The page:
Home/ Politics / Policy/  India, Pakistan exchange words over Kashmir

New Delhi: India and Pakistan on Thursday exchanged sharp words with Pakistan Prime Minister Nawaz Sharif describing Kashmir as his country’s “jugular vein" and India stating that the region is an integral part of its territory.

The verbal spat took place on the occasion of Kashmir Solidarity Day, observed annually in Pakistan in support of the people of Indian-administered Kashmir. Indian foreign ministry spokesman Syed Akbaruddin advised Pakistan during a foreign ministry briefing in New Delhi to focus on its internal problems and not “covet what is not theirs and never will be".

Akbaruddin also announced the visit to New Delhi Sri Lanka’s new president Maithripala Sirisena from 15 to 18 February and another four-day visit by Singapore’s president Tony Tan Keng Yam starting 8 February.

On events organized in Pakistan on Kashmir Solidarity Day, Akbaruddin said India was aware of the “multiplicity of activities" undertaken by Pakistani leaders and “by unsavoury elements who are wanted elsewhere". The latter was a reference to Hafiz Mohammed Saeed, the head of the Lashkar-e-Toiba militant group that India blames for the planning and execution of the 2008 Mumbai terror attack. In 2012, the US announced a $10 million reward for any information on Saeed leading to his arrest.

“Our view is that Pakistan’s self destructive and futile quest for territorial aggrandizement in Jammu and Kashmir is well known to us. Let me repeat for you that the entire state of Jammu and Kashmir is and will always remain an integral part of the Indian union. It is therefore high time for Pakistan to start paying attention to all the problems that afflict them rather than covet that is not theirs and never will be," Akbaruddin said.

These comments were in response to Sharif stating in a speech at Muzaffarabad in Pakistan-administered Kashmir that he had an emotional bond with Kashmir from childhood and would continue to struggle for the rights of people of Kashmir, which is the “jugular vein of Pakistan".

“Lasting peace in South Asia is possible only with the just resolution of Kashmir issues," he was cited as saying by the Press Trust of India news agency.

The dispute over Kashmir has triggered three of the four wars between India and Pakistan since 1947. The region is administered in parts by both and India accuses Pakistan of supporting an insurgency in Indian-administered part of the disputed territory. Countless rounds of peace talks have not yielded any results. India called off preparatory talks scheduled for August that would have seen both sides resuming the dialogue after the Narendra Modi government took office in May.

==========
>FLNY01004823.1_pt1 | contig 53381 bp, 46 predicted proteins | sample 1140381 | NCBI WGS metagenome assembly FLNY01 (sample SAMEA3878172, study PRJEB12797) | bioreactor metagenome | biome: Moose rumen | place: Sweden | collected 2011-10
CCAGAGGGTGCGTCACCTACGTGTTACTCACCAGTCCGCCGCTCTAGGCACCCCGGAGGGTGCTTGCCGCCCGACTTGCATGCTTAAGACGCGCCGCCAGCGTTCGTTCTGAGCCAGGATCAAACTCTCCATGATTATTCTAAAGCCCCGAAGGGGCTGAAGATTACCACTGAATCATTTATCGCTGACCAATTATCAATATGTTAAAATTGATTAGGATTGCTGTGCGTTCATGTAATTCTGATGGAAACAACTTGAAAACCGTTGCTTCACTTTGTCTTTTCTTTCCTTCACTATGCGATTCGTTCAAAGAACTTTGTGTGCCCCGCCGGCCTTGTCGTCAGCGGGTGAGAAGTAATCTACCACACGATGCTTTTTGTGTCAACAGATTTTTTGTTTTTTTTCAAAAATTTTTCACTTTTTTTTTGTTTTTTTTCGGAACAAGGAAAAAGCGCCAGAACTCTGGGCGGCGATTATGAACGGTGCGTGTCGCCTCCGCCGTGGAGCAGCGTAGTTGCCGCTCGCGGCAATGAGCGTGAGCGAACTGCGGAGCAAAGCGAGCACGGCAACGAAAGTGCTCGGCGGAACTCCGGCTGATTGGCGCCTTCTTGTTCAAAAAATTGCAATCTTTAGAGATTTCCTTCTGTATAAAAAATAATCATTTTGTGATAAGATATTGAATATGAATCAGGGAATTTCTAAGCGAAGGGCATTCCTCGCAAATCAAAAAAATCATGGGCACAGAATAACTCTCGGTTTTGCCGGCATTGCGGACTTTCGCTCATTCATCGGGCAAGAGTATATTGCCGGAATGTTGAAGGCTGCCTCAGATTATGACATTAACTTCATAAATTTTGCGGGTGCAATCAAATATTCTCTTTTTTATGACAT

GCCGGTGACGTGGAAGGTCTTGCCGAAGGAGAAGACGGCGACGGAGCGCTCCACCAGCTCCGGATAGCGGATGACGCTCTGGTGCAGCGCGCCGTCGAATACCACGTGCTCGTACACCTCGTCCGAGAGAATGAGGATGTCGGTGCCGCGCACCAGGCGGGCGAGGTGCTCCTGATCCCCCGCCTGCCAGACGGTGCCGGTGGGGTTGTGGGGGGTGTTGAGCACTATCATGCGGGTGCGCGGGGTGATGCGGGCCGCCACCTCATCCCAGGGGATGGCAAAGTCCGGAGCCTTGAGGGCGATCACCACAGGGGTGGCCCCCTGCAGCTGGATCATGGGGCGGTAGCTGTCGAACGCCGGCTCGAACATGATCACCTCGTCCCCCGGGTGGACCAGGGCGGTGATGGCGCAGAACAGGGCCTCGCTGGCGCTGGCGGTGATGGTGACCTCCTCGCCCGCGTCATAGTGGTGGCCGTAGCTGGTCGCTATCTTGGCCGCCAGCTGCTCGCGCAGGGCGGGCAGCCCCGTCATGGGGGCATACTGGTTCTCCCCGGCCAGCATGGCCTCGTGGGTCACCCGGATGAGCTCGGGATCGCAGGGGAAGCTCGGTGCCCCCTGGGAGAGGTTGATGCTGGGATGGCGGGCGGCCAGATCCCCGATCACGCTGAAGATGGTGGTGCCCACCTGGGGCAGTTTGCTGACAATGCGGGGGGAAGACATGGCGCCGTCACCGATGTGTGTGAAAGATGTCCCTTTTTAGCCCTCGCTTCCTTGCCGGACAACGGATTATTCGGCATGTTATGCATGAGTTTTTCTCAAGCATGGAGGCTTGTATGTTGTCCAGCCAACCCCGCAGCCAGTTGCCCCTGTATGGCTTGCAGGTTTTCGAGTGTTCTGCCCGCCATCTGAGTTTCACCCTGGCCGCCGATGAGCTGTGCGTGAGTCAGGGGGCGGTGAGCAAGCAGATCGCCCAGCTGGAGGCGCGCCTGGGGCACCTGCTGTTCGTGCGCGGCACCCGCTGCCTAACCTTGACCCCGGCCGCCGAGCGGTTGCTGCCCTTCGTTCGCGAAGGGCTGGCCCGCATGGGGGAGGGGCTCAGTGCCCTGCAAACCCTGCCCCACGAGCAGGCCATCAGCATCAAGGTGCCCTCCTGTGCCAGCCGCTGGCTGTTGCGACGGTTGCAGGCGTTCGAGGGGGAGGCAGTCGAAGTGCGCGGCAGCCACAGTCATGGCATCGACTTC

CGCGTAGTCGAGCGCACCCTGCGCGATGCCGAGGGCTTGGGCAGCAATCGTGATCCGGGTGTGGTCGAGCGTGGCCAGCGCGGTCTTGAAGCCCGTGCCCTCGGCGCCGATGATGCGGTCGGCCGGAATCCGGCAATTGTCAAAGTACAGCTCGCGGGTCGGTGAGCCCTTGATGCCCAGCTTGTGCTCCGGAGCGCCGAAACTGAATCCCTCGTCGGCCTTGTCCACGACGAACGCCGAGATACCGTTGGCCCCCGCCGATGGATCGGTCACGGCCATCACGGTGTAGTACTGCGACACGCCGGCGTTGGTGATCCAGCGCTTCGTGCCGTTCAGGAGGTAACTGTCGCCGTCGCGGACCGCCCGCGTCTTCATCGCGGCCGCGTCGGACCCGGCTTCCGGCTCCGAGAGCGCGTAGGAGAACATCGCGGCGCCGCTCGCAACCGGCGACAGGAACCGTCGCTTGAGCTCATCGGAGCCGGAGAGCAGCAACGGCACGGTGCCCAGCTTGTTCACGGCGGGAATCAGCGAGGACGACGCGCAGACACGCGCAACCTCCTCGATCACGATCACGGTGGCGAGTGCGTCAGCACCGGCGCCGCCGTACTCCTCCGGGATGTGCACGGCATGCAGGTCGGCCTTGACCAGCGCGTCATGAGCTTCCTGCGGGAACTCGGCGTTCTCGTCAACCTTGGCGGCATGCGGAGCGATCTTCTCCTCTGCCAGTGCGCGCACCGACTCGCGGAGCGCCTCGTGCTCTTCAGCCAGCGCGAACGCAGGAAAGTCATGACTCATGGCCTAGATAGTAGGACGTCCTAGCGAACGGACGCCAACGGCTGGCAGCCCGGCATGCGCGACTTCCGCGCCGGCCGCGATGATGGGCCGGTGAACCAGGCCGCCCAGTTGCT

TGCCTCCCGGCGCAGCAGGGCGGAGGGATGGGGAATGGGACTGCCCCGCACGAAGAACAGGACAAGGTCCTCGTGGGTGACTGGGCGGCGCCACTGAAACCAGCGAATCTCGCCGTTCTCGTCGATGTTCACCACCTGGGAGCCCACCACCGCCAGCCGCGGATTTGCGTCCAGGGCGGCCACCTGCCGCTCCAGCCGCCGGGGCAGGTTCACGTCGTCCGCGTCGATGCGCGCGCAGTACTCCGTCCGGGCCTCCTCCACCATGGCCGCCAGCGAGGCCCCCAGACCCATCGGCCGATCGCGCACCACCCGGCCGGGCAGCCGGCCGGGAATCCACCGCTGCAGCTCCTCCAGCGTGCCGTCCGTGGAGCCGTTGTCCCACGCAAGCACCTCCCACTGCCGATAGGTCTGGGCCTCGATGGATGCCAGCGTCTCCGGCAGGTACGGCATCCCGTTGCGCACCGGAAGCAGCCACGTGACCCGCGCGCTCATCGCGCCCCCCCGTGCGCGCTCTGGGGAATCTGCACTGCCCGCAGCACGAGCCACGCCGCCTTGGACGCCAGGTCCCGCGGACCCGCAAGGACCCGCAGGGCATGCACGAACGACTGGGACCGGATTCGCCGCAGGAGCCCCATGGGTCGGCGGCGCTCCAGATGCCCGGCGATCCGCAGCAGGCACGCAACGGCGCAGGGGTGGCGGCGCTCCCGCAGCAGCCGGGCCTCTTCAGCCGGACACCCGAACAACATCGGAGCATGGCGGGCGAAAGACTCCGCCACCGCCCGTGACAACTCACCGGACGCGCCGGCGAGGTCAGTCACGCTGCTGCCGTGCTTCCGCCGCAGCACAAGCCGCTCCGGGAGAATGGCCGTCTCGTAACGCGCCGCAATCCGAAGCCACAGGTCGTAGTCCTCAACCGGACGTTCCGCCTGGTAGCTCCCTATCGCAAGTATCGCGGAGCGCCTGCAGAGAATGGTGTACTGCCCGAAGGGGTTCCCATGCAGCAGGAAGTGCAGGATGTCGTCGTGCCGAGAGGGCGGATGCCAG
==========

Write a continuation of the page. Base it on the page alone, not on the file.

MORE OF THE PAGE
On Sirisena’s visit, Akbaruddin said the visit to India would be the first visit abroad by the Sri Lankan president since he took office last month. Preparatory work for the visit was done by the foreign minister of Sri Lanka Mangala Samaraweera when he visited New Delhi last month and held talks with his Indian counterpart Sushma Swaraj in New Delhi.

Sirisena will be accorded a ceremonial welcome at the Rashtrapati Bhavan—as per the practice followed during a state visit, the Indian foreign ministry spokesman said adding the President Pranab Mukherjee would be hosting a banquet for Sirisena.

“As a close and friendly neighbour, India looks forward to engage closely with President Sirisena across the spectrum of issues and we hope this will strengthen our warm and friendly ties with Sri Lanka," Akbaruddin said.

The comments indicate a re-scripting of ties that had cooled during the tenure of former president Mahinda Rajapaksa. India had been wary of Sri Lanka’s growing closeness to China with investments flowing in from that country into the island nation, which has been traditionally closer to India. India was also upset when Chinese submarines docked in Sri Lanka on two separate occasions last year.

On the visit of the Singaporean president, Akbaruddin said it was aimed at marking the 50th anniversary of the establishment of diplomatic relations between India and the city state that is India’s largest trading partner within the economically vibrant Association for Southeast Asian Nations. Singapore is also the second largest source of foreign direct investment into India. India was looking at cooperating with Singapore to upgrade skill development and establish smart cities, he added.

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Updated: 05 Feb 2015, 11:29 PM IST
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